This week in Jewish history | Teddy Kollek passes away at 95 - World Jewish Congress

This week in Jewish history | Teddy Kollek passes away at 95

This week in Jewish history | Teddy Kollek passes away at 95

On 2 January 2007, former mayor of Jerusalem Theodor "Teddy" Kollek passed away at the age of 95.  

Kollek, who grew up in Vienna, moved to Palestine at the age of 23. Soon after, he helped found Kibbutz Ein Gev and became increasingly involved in the Betar Zionist Youth Movement. Kollek worked in the political department of the Jewish Agency, where he was placed in charge of contacting European Jewish underground movements during the Holocaust. Kollek also assisted in organizing the clandestine immigration of Jews to Palestine and rescue operations of young people from Germany and German-occupied countries. 

After the Holocaust, Kollek traveled to the United States to solicit essential ammunition for the future Jewish state. After the creation of the State of Israel, Kollek served as a minister in the Israeli Embassy and was the director general of the office of Prime Minister David Ben-Gurion from 1952 to 1964.  

In 1965, Kollek was elected mayor of West Jerusalem, a position he held for almost three decades. Following the Six-Day War in June 1967, Kollek became mayor of a united Jerusalem and introduced reforms and improvements in the eastern portion of the city. Under Kollek’s leadership, new neighborhoods, parks, community centers, and educational and religious establishments within the city were built. He also oversaw the rebuilding of the Jewish Quarter of the Old City and the restoration of many historical landmarks. Kollek also established the Jerusalem Foundation, which strives to further the cultural development of the city.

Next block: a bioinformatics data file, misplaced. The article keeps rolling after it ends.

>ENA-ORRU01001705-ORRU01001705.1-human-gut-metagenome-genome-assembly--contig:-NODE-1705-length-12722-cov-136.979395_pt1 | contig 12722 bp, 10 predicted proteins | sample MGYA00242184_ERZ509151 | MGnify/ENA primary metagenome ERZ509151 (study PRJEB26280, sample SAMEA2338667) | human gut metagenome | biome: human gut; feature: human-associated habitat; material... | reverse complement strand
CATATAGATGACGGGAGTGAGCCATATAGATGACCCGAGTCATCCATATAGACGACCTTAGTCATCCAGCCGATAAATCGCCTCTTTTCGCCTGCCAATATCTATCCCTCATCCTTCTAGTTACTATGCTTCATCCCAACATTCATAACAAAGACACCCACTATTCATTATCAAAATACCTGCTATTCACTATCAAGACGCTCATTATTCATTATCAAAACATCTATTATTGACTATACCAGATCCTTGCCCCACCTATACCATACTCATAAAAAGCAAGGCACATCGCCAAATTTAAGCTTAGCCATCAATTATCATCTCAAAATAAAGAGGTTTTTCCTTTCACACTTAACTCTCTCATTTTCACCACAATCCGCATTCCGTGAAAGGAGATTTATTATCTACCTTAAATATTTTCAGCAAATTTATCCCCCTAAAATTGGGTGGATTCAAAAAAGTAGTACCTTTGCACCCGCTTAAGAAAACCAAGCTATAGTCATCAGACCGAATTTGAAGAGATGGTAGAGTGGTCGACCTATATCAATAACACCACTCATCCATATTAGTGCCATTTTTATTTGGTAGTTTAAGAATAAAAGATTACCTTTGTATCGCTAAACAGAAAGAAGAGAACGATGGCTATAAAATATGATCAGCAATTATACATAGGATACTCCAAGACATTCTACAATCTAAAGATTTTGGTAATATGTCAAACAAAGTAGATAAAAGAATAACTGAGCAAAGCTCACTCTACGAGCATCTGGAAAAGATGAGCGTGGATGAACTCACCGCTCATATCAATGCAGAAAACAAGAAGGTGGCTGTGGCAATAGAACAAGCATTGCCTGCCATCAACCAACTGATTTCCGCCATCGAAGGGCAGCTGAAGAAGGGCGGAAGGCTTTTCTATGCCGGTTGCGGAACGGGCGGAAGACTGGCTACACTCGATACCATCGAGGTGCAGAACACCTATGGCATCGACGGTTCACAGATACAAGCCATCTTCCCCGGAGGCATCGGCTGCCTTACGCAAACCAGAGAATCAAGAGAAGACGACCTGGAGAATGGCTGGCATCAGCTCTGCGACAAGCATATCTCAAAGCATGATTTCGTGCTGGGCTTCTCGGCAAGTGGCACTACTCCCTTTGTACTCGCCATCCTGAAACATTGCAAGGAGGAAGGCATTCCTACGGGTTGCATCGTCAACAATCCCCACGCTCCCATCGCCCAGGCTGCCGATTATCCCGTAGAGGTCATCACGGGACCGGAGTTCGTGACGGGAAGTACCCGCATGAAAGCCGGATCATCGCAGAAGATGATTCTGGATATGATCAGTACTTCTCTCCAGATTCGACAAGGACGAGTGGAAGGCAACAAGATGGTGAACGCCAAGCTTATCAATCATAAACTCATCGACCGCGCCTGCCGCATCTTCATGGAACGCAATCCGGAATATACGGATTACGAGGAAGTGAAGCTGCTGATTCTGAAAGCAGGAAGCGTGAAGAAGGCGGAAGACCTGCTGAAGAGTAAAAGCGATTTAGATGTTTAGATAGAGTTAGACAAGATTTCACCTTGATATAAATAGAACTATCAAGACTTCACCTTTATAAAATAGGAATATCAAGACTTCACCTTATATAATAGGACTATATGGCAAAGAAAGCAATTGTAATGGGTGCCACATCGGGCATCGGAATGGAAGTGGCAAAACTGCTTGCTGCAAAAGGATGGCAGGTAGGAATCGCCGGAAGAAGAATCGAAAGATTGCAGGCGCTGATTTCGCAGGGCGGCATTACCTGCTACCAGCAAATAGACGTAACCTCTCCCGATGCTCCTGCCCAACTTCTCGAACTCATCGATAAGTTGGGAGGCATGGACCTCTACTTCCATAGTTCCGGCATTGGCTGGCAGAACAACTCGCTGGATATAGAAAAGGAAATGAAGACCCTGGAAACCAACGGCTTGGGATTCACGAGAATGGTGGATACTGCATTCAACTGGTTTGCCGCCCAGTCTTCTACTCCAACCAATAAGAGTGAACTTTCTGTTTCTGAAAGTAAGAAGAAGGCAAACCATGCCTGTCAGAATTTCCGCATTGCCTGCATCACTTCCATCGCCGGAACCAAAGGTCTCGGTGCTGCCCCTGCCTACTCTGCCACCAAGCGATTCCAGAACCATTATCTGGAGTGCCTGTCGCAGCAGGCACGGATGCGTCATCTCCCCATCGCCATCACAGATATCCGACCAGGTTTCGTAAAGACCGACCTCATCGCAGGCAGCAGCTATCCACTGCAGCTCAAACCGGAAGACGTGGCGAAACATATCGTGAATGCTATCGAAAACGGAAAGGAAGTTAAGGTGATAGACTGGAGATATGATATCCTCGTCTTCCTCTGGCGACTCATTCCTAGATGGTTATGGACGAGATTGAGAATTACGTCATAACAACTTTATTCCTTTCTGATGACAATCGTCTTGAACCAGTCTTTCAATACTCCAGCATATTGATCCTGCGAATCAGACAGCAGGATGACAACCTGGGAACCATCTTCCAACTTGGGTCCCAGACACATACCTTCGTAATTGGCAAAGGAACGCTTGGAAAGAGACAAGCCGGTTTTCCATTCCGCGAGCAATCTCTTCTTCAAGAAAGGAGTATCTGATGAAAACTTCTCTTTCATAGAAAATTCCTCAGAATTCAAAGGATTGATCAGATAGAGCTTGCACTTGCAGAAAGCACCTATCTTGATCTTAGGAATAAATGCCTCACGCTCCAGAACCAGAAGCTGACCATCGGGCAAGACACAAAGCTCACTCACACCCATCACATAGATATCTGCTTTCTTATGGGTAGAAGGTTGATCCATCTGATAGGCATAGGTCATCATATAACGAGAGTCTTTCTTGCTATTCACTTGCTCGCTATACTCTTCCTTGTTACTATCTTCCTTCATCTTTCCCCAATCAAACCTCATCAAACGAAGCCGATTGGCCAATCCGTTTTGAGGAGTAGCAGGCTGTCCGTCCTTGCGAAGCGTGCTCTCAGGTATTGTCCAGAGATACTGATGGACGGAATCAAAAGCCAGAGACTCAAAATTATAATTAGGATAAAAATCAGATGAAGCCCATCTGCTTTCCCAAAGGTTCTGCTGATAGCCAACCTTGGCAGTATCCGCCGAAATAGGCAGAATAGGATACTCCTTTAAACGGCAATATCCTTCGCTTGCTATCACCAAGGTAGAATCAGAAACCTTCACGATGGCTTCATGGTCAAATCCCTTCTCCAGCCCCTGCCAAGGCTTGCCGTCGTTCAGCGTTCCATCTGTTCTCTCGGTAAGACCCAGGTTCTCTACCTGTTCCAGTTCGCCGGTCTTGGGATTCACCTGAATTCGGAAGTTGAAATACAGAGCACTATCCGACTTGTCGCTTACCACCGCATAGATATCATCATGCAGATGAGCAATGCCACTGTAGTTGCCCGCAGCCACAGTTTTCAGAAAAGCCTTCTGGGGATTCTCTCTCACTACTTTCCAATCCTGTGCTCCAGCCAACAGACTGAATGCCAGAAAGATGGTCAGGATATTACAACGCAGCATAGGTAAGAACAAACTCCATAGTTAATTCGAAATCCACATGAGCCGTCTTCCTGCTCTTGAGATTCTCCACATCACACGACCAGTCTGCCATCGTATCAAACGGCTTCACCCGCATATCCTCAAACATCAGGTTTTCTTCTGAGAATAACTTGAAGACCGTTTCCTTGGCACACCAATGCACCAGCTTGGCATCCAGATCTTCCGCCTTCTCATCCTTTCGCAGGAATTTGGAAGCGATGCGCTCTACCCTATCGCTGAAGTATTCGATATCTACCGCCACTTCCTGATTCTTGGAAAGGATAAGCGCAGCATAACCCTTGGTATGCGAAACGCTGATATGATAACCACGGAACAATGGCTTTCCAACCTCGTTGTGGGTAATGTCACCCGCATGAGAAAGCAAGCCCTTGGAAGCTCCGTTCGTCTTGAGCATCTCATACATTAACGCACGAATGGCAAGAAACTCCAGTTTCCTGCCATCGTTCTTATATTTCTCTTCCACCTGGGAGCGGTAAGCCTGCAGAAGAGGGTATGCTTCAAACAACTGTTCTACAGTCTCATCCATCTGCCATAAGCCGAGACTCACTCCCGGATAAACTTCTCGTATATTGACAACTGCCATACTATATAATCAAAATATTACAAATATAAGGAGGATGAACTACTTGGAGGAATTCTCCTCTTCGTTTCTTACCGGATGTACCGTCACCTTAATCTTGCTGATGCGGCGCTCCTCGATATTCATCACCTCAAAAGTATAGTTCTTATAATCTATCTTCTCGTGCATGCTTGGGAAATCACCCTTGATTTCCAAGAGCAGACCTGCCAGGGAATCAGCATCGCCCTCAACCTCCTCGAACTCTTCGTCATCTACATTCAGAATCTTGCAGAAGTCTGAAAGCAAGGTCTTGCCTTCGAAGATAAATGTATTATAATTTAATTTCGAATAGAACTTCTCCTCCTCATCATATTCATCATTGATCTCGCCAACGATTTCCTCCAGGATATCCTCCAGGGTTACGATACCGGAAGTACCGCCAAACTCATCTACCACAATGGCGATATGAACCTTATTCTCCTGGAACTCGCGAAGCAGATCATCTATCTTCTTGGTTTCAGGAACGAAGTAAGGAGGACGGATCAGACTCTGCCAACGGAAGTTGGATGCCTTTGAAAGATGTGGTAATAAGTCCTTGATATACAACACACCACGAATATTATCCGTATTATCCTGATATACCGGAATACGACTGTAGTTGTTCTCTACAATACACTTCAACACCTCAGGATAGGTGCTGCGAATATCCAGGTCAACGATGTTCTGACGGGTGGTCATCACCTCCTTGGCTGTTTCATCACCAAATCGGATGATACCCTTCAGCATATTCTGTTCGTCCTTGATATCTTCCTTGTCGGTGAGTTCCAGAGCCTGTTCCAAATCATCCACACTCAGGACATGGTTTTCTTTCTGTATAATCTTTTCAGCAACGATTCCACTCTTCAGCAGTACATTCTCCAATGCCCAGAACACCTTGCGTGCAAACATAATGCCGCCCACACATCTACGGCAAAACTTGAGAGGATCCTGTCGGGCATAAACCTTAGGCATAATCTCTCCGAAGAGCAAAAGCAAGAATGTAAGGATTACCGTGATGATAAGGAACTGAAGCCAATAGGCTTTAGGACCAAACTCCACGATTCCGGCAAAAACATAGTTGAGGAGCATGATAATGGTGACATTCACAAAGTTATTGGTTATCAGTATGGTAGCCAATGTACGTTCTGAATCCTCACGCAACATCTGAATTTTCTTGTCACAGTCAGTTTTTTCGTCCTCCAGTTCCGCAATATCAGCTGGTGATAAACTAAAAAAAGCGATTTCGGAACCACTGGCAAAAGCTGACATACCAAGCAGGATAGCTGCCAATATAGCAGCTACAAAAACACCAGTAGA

Kollek founded several significant Israeli institutions, most notably the Israel Museum, the Jerusalem Theater, the Cinemathèque, and the Kahn Theater. 

In 1988, Kollek was awarded the Israel Prize for his special contribution to the State of Israel. Reelected as mayor five times, in 1993 he lost the mayoral race to Ehud Olmert, who would go on to become prime minister.  

Kollek was known for his desire for unity between Arab and Israeli communities within Jerusalem and his efforts to bridge the gaps between the two populations. He recognized the Arab sector's needs within the Jewish capital and simultaneously respected the religious values of the ultra-Orthodox community.  

Upon his passing, The New York Times praised Kollek as someone who “did more to build and develop the city as Israel’s capital than any other figure while promoting coexistence with a sometimes-hostile Arab population.” 

In 2016, the World Jewish Congress established the Teddy Kollek Award for the Advancement of Jewish Culture. The Kollek Award honors exceptional individuals whose lifetime achievements have embraced and perpetuated Jewish roots, values, and heritage; instilled a sense of pride and identity in the next generations of Jews; and exhibited a deep and abiding connection to the state of Israel.

Past recipients of the Teddy Kollek award include Itzhak Perlman, Zubin Mehta, Joel Grey, Robert Kraft, George Stevens, and Kirk Douglas. 

Kollek was survived by his wife Tamar; their two children, Amos and Osnat; and five grandchildren.